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Lecture crowd

Heard on campus: Melissa Marshall on presenting your science

29 April 2024
Melissa Marshall presenting
Melissa Marshall speaks at the 2024 A. Dixon and Betty F. Johnson Lecture in Scientific Communication. Credit: Katie Yan

“When you present your work well, those are the sparks that can lead to really significant flames of success,” said Melissa Marshall, founder of the science communications consulting company Present Your Science, during the 2024 A. Dixon and Betty F. Johnson Lecture, as a nod to the quote from the Italian poet Dante, who wrote, “From the small spark comes a great flame.” 

The A. Dixon and Betty F. Johnson Lectureship in Scientific Communication supports an annual lecture in scientific communication in the Penn State Eberly College of Science. The lecture was established in 2005 in memory of A. Dixon Johnson, a former University director of public information. Johnson worked as a Penn State science writer and public information director for many years. 

In her presentation, titled “Present Your Science: Talk Nerdy to Me,” Marshall shared expertise on presenting research and tips for being an effective speaker. She highlighted three key ideas for effective scientific presentations: be audience-centric, be focused, and be visual. Marshall emphasized features of successful lectures, scientifically proven to make more of an impact on the audience, while demonstrating them in her own presentation.  

“The reason we give presentations is because there is an audience-based action,” she said. “Ask yourself, ‘What makes sense for my audience?’”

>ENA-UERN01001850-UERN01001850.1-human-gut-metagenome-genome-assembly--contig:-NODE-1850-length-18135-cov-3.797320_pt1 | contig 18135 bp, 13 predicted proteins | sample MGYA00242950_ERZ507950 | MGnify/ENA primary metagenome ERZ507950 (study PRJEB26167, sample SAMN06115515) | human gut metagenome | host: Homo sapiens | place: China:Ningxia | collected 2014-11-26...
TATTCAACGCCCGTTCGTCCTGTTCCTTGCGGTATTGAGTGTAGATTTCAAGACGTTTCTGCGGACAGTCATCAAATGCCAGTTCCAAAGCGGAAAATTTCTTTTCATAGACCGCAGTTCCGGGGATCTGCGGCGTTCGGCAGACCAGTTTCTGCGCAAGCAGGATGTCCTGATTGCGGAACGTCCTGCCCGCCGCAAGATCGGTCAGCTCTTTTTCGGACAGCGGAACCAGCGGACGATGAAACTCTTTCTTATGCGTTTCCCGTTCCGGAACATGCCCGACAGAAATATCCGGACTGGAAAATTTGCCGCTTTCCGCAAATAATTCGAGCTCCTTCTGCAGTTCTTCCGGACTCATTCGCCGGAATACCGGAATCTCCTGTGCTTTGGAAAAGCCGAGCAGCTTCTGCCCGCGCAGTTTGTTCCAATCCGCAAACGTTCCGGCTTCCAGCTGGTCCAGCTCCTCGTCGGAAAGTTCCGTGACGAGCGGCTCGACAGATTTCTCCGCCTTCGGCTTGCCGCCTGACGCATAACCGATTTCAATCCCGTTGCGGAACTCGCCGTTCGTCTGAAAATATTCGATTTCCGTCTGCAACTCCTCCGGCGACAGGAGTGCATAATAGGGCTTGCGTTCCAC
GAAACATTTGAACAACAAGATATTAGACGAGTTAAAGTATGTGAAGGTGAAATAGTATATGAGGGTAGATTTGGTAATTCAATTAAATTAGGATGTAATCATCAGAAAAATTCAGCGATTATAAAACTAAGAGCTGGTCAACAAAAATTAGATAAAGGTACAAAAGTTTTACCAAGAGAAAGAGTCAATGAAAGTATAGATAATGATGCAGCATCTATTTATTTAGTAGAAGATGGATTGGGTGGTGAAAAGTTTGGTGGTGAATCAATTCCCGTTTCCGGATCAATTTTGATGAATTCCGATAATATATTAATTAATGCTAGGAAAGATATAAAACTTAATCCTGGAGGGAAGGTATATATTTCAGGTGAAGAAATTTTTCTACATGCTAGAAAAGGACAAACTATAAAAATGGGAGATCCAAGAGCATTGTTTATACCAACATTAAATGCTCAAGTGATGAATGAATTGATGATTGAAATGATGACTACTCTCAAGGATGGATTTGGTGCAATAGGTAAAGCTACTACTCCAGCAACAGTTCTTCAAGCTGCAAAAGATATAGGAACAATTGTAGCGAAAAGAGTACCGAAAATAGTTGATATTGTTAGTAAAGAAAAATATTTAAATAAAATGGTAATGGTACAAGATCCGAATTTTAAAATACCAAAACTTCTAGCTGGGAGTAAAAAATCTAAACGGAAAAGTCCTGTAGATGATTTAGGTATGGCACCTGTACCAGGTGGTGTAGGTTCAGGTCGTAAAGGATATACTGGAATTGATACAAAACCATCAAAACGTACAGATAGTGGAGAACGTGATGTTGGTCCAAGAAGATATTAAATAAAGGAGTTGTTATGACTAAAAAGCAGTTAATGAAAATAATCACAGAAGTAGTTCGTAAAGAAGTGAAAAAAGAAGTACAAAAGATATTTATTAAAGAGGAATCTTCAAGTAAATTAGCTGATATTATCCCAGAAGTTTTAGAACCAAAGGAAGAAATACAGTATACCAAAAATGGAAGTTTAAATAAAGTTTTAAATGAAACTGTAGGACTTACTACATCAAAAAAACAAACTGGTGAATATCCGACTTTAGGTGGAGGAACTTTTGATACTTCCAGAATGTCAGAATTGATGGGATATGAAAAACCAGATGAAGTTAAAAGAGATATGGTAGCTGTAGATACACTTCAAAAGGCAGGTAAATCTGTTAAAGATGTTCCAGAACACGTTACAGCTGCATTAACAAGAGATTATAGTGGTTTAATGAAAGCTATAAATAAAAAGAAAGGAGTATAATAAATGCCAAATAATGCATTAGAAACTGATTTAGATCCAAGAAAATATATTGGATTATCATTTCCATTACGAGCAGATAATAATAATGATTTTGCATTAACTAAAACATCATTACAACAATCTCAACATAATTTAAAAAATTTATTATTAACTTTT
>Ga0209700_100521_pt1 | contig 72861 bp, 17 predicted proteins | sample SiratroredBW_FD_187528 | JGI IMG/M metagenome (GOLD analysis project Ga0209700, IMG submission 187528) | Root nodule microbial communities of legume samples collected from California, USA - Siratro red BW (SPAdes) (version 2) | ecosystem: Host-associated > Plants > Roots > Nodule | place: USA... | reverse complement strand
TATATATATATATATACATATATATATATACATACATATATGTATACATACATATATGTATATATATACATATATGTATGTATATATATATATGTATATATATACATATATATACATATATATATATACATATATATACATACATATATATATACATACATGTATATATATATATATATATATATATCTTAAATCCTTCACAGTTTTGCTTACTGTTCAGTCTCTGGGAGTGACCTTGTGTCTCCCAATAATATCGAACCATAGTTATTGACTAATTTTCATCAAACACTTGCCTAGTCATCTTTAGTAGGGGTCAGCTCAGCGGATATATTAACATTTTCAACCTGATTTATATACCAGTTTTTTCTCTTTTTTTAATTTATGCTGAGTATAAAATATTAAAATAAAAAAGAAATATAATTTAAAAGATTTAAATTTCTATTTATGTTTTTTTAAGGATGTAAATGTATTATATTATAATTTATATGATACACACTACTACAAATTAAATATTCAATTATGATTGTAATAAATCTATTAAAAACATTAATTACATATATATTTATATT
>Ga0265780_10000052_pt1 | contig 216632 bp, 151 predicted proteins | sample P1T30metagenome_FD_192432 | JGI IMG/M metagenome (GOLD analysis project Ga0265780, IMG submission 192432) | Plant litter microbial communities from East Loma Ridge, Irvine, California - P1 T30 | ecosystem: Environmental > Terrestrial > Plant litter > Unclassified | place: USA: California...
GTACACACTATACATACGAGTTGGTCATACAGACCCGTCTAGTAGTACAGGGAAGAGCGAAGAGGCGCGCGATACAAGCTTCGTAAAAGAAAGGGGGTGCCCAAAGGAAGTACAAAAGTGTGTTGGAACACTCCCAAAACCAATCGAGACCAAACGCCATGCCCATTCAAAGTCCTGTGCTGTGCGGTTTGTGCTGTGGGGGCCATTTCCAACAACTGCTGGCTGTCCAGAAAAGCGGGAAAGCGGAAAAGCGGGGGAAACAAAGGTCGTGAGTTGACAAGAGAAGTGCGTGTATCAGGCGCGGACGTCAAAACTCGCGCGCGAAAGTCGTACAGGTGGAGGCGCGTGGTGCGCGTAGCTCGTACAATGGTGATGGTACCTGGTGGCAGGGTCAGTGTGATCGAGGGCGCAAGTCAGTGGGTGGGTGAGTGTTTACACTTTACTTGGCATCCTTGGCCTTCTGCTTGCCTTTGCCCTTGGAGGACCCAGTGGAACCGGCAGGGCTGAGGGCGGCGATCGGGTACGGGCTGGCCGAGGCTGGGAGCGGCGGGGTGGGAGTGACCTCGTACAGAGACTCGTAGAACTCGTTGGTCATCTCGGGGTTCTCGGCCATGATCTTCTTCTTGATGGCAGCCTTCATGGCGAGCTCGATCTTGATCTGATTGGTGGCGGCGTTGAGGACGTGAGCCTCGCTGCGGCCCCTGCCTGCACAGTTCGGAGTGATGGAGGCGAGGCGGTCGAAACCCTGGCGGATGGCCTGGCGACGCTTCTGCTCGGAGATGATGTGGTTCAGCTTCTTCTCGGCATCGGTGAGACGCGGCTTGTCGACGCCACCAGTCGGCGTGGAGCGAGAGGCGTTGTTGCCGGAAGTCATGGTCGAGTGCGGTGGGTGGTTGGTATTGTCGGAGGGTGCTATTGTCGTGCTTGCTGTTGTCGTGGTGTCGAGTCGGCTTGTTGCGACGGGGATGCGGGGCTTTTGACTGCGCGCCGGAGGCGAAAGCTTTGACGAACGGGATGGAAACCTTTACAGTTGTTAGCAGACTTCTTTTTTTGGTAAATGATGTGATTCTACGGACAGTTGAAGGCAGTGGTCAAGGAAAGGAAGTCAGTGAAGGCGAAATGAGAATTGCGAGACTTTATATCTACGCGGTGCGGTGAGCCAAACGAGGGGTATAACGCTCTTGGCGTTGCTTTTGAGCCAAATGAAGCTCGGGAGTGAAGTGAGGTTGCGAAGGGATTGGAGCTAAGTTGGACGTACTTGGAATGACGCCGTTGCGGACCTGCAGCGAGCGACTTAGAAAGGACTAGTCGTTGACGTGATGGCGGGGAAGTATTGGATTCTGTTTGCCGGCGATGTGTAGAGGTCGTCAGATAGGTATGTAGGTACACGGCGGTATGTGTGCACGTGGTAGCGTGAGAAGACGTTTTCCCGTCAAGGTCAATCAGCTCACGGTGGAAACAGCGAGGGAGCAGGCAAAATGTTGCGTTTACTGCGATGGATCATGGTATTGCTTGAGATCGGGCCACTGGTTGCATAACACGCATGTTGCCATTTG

Beyond ways to engage audiences, Marshall also used a variety of analogies to describe the importance of staying focused. She used a mountain to represent a presentation, the peak being the conclusion you want your audience to come to. She recommended working backward from the mountain top to decide what information an audience needs to reach that conclusion. 

She also discussed the importance of clean and focused slides.  

“Once the audience’s attention is off the slide, the speaker becomes important,” she said.  

Marshall served as a senior lecturer in communication arts and sciences and director of the Engineering Ambassadors outreach program for the Penn State College of Engineering from 2009 to 2015. In 2014, Marshall founded her company, Present Your Science, which has taken her around the world to work with Fortune 100 corporations, institutions, and universities, teaching the proven strategies she has mastered through her consulting work and during her decade as a faculty member at Penn State. 

“If you are willing to change the status quo,” she said, “you have a huge opportunity to stand out.” 

In addition to her lecture, Marshall also gave two workshops for Eberly students: “Tell a Clear Technical Story” and “Transforming Slide Design.” These two workshops provided students an opportunity to work hands-on with Marshall in applying the tips she described in her lecture.